Friday, February 29, 2008

The Fragility of the Church


Fr Schofield has some interesting stuff the Vicars Apostolic, those bishops who ruled the Church, not just in Britain but throughout the Empire, before the restoration of the hierarchy in 1850. For the most part they lived rather low key lives. The clergy that worked with were often difficult, and even apostatized on occasion.

Despite their fragile position and limited resources, their jurisdiction was technically vast and included the colonies, though they never visited these distant lands and simply resolved disputes, granted faculties and (whenever they could) sent out priests. Sometimes the colonies proved to be a useful 'dumping ground' for troublesome priests. A striking example was William Simpson, who had held four appointments in the Northern District but ‘made havoc of every one of them’ and, after Bishop Giffard paid off his debts, squandered the money on women and married in an Anglican church. After imprisonment for debt, he seemed to be repentant and was commissioned by Giffard for work in the West Indies. He soon apostasised from the Faith and was presented to an Anglican living on Nevis, although he seems to have been reconciled to the Church at his death in September 1735.

Those outside the Church often think that it is a power based institution, Fr Schofield’s short piece illustrates what the Church really is; something which is incredible fragile, held together by charity rather force, limping on from age, dragging itself from generation to generation. It works because men and women are willing to give up their own freedom, choosing to submit to it.
When one looks at its history what amazes me is that it has survived, and remains true to its founder. Those great episodes of sin, those times when it hung on by its fingertips, and seemed almost to be extinguished, are for me, signs of the power of Divine Grace.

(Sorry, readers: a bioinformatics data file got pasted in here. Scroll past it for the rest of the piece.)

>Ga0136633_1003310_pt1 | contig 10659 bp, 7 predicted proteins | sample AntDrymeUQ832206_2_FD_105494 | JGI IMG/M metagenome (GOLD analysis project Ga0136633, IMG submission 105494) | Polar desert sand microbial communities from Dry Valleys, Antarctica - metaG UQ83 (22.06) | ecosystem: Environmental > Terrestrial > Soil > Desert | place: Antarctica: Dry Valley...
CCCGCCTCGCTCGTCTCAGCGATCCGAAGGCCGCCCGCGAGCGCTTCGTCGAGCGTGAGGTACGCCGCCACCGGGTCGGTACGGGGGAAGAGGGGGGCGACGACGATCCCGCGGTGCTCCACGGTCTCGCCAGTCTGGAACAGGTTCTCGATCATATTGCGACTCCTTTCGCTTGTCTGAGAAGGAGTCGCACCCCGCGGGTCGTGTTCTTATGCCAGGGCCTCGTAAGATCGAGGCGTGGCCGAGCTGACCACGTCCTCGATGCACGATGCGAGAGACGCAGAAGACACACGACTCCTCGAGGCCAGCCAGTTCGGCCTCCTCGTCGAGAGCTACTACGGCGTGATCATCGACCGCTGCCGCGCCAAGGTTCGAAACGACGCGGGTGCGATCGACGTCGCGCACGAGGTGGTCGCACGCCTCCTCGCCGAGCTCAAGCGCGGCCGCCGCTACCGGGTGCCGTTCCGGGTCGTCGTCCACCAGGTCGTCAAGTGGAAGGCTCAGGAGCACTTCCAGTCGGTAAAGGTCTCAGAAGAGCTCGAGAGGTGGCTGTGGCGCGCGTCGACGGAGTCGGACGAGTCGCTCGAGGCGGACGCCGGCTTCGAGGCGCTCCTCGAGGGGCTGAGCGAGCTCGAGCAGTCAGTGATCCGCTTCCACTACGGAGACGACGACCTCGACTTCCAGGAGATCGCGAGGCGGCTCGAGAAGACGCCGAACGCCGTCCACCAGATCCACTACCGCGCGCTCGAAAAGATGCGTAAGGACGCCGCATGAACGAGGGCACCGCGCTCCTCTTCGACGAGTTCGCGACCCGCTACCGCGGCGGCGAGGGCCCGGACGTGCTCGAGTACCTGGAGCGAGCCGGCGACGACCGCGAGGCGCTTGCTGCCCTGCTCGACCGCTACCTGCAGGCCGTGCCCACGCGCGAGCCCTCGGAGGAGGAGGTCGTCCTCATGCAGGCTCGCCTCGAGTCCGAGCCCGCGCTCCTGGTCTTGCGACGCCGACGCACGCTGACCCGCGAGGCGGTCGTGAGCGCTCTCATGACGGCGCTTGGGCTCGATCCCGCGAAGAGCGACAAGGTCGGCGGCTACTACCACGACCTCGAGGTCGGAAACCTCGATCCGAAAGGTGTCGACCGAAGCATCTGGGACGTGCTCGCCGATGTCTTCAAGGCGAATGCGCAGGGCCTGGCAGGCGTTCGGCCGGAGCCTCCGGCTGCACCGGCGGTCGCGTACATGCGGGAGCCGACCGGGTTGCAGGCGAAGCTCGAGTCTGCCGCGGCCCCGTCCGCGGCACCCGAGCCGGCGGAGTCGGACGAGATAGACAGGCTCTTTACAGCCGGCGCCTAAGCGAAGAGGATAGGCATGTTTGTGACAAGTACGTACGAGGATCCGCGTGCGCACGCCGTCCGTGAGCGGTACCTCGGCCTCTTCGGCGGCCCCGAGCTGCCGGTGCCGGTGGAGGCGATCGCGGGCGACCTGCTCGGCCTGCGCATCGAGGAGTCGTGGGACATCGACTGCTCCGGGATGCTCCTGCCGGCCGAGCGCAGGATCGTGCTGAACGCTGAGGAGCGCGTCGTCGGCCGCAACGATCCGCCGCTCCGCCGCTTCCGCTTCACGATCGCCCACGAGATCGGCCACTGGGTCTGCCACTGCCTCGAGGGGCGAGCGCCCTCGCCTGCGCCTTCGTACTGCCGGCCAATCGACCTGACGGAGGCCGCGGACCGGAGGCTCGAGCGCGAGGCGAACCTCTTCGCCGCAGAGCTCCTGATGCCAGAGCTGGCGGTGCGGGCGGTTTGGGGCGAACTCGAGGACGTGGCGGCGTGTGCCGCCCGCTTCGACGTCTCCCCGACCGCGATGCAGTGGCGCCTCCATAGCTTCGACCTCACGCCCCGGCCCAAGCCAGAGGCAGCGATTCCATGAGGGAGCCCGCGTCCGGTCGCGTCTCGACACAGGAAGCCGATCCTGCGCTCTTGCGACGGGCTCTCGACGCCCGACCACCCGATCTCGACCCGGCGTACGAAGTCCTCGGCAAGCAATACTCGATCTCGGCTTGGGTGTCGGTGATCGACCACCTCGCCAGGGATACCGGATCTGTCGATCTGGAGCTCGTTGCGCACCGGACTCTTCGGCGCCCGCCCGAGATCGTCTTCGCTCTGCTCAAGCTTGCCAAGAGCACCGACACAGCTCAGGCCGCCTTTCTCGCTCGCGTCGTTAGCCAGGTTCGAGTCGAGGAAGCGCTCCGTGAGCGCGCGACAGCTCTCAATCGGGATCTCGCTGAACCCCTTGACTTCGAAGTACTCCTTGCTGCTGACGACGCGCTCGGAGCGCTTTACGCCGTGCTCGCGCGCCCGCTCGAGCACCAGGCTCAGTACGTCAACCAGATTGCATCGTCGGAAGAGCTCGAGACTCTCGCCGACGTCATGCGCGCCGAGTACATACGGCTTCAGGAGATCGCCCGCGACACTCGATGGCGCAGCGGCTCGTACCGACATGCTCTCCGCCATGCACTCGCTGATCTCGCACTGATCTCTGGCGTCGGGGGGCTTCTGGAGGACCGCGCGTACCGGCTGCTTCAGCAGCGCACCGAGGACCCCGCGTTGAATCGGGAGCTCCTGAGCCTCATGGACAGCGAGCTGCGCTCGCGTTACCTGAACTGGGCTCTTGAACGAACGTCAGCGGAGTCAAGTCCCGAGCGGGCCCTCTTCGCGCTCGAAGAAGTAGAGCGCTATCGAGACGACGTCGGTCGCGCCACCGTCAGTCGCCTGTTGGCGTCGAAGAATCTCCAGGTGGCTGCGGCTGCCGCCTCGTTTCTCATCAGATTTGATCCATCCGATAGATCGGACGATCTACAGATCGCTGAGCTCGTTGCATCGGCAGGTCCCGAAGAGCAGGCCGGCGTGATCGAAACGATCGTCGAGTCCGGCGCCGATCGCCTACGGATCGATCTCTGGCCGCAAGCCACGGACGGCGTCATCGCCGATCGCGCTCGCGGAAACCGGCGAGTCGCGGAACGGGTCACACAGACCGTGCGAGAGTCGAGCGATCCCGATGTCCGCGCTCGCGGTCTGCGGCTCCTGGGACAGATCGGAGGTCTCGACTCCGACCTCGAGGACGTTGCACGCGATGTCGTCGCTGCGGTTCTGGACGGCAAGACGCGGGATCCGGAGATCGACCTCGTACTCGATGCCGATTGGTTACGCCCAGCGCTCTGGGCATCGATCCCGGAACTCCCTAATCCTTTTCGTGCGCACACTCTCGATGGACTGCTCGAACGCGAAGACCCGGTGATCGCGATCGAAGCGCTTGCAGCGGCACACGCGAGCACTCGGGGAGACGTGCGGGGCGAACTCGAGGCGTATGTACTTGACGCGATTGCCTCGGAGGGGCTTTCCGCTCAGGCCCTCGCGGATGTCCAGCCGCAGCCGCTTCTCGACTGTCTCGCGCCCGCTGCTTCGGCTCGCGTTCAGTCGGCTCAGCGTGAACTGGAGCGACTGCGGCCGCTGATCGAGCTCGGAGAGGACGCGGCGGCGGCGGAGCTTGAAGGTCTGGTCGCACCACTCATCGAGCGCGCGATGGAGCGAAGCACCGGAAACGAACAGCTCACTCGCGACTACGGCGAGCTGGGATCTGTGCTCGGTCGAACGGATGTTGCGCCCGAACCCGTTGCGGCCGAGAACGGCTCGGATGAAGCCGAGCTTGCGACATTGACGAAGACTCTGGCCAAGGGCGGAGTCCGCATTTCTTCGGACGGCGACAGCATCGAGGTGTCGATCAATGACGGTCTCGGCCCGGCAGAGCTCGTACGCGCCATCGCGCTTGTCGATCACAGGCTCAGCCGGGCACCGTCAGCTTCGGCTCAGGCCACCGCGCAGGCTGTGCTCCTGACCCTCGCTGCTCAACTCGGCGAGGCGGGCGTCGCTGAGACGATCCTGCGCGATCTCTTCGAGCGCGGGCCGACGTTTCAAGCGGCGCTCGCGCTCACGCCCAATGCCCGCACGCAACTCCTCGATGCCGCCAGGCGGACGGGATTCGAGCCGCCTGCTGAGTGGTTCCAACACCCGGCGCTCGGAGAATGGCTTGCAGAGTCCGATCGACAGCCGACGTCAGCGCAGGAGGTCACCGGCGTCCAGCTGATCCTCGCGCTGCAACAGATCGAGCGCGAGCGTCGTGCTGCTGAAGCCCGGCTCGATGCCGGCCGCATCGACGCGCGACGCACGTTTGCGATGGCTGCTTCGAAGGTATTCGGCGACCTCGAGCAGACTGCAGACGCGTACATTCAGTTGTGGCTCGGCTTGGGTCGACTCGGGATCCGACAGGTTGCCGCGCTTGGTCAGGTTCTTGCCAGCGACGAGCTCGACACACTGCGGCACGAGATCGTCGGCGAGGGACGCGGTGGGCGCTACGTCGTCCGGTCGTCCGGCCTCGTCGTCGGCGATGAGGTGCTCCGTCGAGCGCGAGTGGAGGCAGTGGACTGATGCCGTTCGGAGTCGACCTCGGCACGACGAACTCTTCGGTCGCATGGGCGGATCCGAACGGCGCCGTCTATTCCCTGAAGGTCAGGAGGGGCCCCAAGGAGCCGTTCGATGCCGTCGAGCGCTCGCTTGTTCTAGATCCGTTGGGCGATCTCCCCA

5 comments:

Dr. Peter H. Wright said...

Thank you, Father, for the link to the fascinating post by Fr. Nicholas Schofield on the period of the Apostolic Vicariate in England.

The position of the Vicars Apostolic was indeed a fragile one, their power base more or less non existent.

Yes I've heard it said, particularly of the reign of Pius XII :
"Thou art Peter and on this rock I will build my Church. There you are. On this rock. Monolithic. Centralised control."

Oh dear, I doubt there have been many periods in the history of the Church when this was so !

The reality is far more complex.

Pope's have supreme authority, but they are not always very powerful.

Paul VI found the he could not keep up with the liturgical reformers, let alone control the liturgical chaos that was unleashed.

John-Paul II seemed to prefer to leave Cardinal Ratzinger, the Prefect of the Congregation for the Doctrine of the Faith, to keep the lid on.

Pope Benedict XVI is sometimes criticised for introducing his reforms too slowly, but he has to proceed with caution, winning over hearts and minds to his policy of ressourcement.

There would be little point in him sitting in Rome, issuing thundering anathemas.

He knows he has to carry the majority of the bishops with him.

With his urbanity and his shy smile, he has the priceless gift of being able to relate directly to the people. (He also has a great mind, of couse,)
These are great assets and I am sure he will continue to use them.

But a tightly controlled, highly centralised organisation, just doesn't describe the Catholic Church in the real world.

Love and obedience can, I suppose, be required by the Church, but they have to be freely given.

Yes, Peter carries the keys to the kingdom of heaven.
He has the power to bind and loose.

But God endowed men with the gift of free will, and ultimately they choose.

James M said...

Did one of the Napoleons once say to a Pope: "I will destroy the Church"...and the Pope replied, "If my cardinals and I have not been able to manage that, neither will you"

Making the point that the survival of the Church (like the survival of the Jews) is a miracle. The ceaseless growth of the Church is a great miracle!

Fr Ray Blake said...

James, It was Napoleon to Consalvi Sec of State to Pius VII, his reply "But Majesty, the clergy have been trying to do that for almost ei9ghteen hundred years."

Anonymous said...

The majority of the later Vicar Generals were narrow, Cisalpinists with no imagination and too much caution. They almost prevented Catholic emancipation by their timidity. It needed a Wiseman to shake them from their insularity.

Anonymous said...

Catholic emancipation was brought about not by negotiation but by Daniel O'Connell.